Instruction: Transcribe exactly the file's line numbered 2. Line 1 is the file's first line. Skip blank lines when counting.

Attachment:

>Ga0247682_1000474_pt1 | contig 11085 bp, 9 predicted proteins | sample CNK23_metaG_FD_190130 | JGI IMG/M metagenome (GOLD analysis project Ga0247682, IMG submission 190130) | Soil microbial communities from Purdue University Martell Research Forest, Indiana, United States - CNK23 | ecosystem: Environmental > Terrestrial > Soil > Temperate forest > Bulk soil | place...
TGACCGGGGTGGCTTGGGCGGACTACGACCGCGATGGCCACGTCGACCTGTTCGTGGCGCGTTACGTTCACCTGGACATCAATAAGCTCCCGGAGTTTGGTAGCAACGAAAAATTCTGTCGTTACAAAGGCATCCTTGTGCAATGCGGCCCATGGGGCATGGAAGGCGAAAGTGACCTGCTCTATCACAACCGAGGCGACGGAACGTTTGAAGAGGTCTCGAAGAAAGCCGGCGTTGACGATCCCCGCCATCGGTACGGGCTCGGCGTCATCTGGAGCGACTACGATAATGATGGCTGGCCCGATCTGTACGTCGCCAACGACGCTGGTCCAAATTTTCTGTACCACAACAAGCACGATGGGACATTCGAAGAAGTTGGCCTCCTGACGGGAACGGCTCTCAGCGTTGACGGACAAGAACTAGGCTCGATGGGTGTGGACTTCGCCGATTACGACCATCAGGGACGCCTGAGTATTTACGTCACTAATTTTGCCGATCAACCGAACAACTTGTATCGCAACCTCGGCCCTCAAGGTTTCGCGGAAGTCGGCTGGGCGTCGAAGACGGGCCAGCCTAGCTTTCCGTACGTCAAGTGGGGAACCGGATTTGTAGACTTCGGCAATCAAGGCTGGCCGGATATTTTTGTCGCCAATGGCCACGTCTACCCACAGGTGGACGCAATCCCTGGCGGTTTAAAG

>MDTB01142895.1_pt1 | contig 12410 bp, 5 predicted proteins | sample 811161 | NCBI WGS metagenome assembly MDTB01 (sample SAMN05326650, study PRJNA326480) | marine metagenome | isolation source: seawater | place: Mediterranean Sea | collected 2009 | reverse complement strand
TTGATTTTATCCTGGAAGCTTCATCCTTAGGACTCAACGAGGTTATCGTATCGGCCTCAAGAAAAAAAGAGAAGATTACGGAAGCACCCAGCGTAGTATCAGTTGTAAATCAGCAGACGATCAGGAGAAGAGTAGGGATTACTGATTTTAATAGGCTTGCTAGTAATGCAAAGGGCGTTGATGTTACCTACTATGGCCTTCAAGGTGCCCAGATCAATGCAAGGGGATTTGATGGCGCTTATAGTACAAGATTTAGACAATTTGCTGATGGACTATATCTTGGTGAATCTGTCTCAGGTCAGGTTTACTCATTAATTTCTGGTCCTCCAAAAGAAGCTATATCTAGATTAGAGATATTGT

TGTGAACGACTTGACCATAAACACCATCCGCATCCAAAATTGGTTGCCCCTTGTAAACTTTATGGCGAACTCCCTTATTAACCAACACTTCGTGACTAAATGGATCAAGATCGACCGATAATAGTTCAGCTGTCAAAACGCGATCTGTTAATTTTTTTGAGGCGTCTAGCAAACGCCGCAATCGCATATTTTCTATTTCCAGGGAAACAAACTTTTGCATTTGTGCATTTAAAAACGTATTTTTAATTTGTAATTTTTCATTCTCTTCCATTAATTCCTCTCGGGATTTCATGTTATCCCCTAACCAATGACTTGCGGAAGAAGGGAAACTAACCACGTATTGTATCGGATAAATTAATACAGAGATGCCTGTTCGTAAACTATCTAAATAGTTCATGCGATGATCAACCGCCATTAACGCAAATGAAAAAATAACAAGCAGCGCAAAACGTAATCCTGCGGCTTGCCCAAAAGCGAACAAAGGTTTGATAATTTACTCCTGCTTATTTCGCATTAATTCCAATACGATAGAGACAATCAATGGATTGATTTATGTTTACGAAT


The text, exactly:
TGACCGGGGTGGCTTGGGCGGACTACGACCGCGATGGCCACGTCGACCTGTTCGTGGCGCGTTACGTTCACCTGGACATCAATAAGCTCCCGGAGTTTGGTAGCAACGAAAAATTCTGTCGTTACAAAGGCATCCTTGTGCAATGCGGCCCATGGGGCATGGAAGGCGAAAGTGACCTGCTCTATCACAACCGAGGCGACGGAACGTTTGAAGAGGTCTCGAAGAAAGCCGGCGTTGACGATCCCCGCCATCGGTACGGGCTCGGCGTCATCTGGAGCGACTACGATAATGATGGCTGGCCCGATCTGTACGTCGCCAACGACGCTGGTCCAAATTTTCTGTACCACAACAAGCACGATGGGACATTCGAAGAAGTTGGCCTCCTGACGGGAACGGCTCTCAGCGTTGACGGACAAGAACTAGGCTCGATGGGTGTGGACTTCGCCGATTACGACCATCAGGGACGCCTGAGTATTTACGTCACTAATTTTGCCGATCAACCGAACAACTTGTATCGCAACCTCGGCCCTCAAGGTTTCGCGGAAGTCGGCTGGGCGTCGAAGACGGGCCAGCCTAGCTTTCCGTACGTCAAGTGGGGAACCGGATTTGTAGACTTCGGCAATCAAGGCTGGCCGGATATTTTTGTCGCCAATGGCCACGTCTACCCACAGGTGGACGCAATCCCTGGCGGTTTAAAG